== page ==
Working Papers

Abstract:  This paper investigates the impact of firms' debt repayment schedules on leverage, default dynamics, and the transmission of aggregate credit shocks. Firms display heterogeneity in their repayment strategies, with some favoring infrequent concentrated payments and others opting for frequent dispersed payments, which mitigate rollover risk but entail repeated issuance costs. Using a quantitative model calibrated to existing literature, I find that as firms increase leverage, they shift from concentrated to dispersed debt payment schedules. This shift is driven by the escalating cost of being unable to roll over debt due to poor fundamentals, while the cost of issuing dispersed debt remains stable. Additionally, I highlight the importance of considering debt repayment schedules when estimating the impact of credit shocks on the economy. Following a credit shock, the default rate spikes, primarily driven by firms facing concentrated debt repayments at the time of the shock. These findings underscore the critical role of debt repayment schedules in shaping firm-level dynamics and their broader implications for economic stability in the face of credit shocks.

Abstract: This paper sheds novel light on how government spending shocks affect firm investment. Using the narrative military spending news shock to identify exogenous variation in government spending a la Ramey 2011, we find that increases in government spending cause the capital expenditures of publicly-listed firms to increase by up to one percentage point on average. The investment response of the average firm is not driven by the set of firms plausibly directly affected by the government spending news. Instead, we show empirically that government spending leads to a persistent decline in long-term real interest rates. Firms respond to falling costs of capital by issuing more debt and increasing corporate investment.

Abstract: This paper explores how the distribution of default risk impacts the transmission of monetary policy to aggregate investment. In contractions, the distribution of firm default risk shifts, as firms become more likely to default on their debt obligations. I show both empirically and in a model that this shift in the distribution creates a state dependence in the transmission of monetary policy to aggregate investment: aggregate investment is less responsive to changes in interest rates in contractions. In both the data and my model, firms that are at high risk of default are responsible for driving this state dependent transmission because a decrease in interest rates does not pass through to the interest rates they face on issuing new debt. Thus, high default risk firms can't afford to issue new debt to finance additional investment at favorable enough interest rates. Quantitatively, I estimate that the decreased transmission of monetary policy to aggregate investment is large due to the fact that more firms become risky in contractions. In contractions, aggregate investment is between 1 - 2 percent less responsive to a 25 bps expansionary monetary policy shock.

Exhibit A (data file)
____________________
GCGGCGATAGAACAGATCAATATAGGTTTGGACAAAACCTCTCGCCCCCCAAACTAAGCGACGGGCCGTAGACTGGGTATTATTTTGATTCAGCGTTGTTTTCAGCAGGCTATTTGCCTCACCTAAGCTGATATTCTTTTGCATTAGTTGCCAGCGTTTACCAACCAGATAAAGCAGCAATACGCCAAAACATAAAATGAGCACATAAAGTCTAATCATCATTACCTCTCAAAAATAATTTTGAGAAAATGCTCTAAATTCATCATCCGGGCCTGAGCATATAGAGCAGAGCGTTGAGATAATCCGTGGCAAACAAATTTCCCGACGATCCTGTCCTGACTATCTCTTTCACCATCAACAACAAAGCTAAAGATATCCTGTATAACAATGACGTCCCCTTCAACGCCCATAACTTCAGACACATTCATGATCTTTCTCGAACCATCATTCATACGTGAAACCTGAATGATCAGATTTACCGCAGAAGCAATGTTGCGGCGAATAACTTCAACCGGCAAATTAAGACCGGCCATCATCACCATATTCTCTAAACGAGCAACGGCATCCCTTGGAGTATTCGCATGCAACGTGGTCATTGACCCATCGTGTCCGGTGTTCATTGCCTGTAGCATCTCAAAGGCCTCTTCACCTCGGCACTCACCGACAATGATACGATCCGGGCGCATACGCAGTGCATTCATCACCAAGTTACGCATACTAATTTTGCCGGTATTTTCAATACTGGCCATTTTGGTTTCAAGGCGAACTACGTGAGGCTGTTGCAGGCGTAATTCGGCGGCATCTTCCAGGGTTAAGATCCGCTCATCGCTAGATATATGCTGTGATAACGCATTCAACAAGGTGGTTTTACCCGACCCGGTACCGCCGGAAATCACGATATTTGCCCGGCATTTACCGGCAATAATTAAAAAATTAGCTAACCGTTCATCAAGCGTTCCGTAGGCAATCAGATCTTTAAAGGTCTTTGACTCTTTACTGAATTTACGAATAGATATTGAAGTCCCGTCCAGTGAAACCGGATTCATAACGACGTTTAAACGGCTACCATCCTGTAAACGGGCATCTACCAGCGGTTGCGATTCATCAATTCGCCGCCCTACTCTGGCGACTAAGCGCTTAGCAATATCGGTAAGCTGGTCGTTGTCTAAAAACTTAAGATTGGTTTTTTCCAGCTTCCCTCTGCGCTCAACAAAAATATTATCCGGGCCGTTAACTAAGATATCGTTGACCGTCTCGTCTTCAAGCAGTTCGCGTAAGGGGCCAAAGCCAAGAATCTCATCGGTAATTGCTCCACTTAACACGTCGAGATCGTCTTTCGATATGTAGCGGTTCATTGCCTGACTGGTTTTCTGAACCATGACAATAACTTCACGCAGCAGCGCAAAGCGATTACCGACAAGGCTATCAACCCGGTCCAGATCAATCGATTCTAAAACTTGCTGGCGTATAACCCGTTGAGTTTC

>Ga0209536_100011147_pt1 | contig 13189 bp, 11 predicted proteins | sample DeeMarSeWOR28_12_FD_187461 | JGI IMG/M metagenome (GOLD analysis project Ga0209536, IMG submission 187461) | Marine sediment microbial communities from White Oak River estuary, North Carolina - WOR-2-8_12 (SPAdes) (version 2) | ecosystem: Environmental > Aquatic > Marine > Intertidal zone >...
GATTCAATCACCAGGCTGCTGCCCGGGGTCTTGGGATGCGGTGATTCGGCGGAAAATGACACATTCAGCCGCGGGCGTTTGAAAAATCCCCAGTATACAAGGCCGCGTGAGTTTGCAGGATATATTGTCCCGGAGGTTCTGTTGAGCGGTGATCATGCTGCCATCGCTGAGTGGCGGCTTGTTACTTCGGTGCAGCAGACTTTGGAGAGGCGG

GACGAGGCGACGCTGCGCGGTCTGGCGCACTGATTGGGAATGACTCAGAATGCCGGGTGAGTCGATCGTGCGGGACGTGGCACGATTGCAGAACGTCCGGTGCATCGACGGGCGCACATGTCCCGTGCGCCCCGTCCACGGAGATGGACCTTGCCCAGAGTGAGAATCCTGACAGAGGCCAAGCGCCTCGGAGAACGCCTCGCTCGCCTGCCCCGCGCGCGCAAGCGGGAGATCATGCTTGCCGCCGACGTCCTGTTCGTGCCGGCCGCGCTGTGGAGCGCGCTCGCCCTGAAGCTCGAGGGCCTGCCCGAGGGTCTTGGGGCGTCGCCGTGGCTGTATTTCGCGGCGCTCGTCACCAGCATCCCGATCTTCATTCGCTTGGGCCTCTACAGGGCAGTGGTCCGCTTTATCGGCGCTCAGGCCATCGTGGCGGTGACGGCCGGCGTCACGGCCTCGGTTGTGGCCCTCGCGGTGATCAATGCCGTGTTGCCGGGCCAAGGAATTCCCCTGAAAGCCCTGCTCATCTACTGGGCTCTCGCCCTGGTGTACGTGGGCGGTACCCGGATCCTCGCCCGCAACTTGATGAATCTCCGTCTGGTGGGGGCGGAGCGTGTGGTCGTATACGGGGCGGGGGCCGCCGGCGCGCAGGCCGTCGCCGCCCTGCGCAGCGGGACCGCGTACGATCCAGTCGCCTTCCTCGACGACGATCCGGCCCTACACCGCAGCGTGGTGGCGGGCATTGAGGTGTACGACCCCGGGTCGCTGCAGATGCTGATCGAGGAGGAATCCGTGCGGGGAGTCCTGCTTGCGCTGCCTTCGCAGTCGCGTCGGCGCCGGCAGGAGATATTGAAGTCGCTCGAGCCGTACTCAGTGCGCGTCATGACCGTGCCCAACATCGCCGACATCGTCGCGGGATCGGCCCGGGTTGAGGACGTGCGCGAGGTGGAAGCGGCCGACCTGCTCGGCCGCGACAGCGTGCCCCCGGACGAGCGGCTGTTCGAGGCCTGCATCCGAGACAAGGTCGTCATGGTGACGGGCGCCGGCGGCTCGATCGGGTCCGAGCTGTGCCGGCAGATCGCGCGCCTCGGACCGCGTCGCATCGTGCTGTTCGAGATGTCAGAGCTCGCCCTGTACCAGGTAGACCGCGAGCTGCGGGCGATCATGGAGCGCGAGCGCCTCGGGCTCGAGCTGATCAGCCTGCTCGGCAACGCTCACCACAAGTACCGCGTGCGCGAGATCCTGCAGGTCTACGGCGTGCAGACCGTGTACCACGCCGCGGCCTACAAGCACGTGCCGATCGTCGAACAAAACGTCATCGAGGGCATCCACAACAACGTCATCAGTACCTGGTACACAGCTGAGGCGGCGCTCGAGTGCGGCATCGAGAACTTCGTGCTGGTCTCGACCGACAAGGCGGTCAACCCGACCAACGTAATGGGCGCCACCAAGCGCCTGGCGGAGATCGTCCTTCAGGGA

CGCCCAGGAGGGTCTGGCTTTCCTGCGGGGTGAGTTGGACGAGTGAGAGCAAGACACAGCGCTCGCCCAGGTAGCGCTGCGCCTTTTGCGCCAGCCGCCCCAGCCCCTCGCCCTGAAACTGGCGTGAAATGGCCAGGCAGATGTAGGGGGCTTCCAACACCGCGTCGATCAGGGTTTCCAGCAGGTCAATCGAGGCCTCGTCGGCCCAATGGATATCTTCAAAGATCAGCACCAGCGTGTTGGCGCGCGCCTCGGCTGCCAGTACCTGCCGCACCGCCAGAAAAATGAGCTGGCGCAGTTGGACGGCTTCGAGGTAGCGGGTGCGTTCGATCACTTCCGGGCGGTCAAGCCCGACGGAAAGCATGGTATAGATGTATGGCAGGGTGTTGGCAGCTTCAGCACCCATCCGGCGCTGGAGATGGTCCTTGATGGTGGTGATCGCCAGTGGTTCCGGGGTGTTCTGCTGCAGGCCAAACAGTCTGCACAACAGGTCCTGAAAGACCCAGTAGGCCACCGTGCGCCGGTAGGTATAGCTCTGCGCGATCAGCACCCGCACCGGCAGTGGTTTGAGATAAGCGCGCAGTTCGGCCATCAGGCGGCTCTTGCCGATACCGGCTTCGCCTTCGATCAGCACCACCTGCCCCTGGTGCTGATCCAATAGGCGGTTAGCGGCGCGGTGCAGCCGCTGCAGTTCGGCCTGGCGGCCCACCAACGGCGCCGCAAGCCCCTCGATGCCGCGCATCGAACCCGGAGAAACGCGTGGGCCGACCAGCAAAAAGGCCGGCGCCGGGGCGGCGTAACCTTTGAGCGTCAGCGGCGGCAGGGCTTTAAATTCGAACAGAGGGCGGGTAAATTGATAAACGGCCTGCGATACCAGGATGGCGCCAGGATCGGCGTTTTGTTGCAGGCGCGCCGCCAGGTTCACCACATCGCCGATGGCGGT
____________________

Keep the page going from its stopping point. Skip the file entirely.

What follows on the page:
Abstract: In expectations-driven liquidity traps, a higher inflation target is associated with lower inflation and consumption. As a result, introducing the possibility of expectations-driven liquidity traps to an otherwise standard model lowers the optimal inflation target. Using a calibrated New Keynesian model with an effective lower bound (ELB) constraint on nominal interest rates, we find that even a very small probability of falling into an expectations-driven liquidity trap lowers the optimal inflation target nontrivially. Our analysis provides a reason to be cautious about the argument that central banks should raise their inflation targets in light of a higher likelihood of hitting the ELB.

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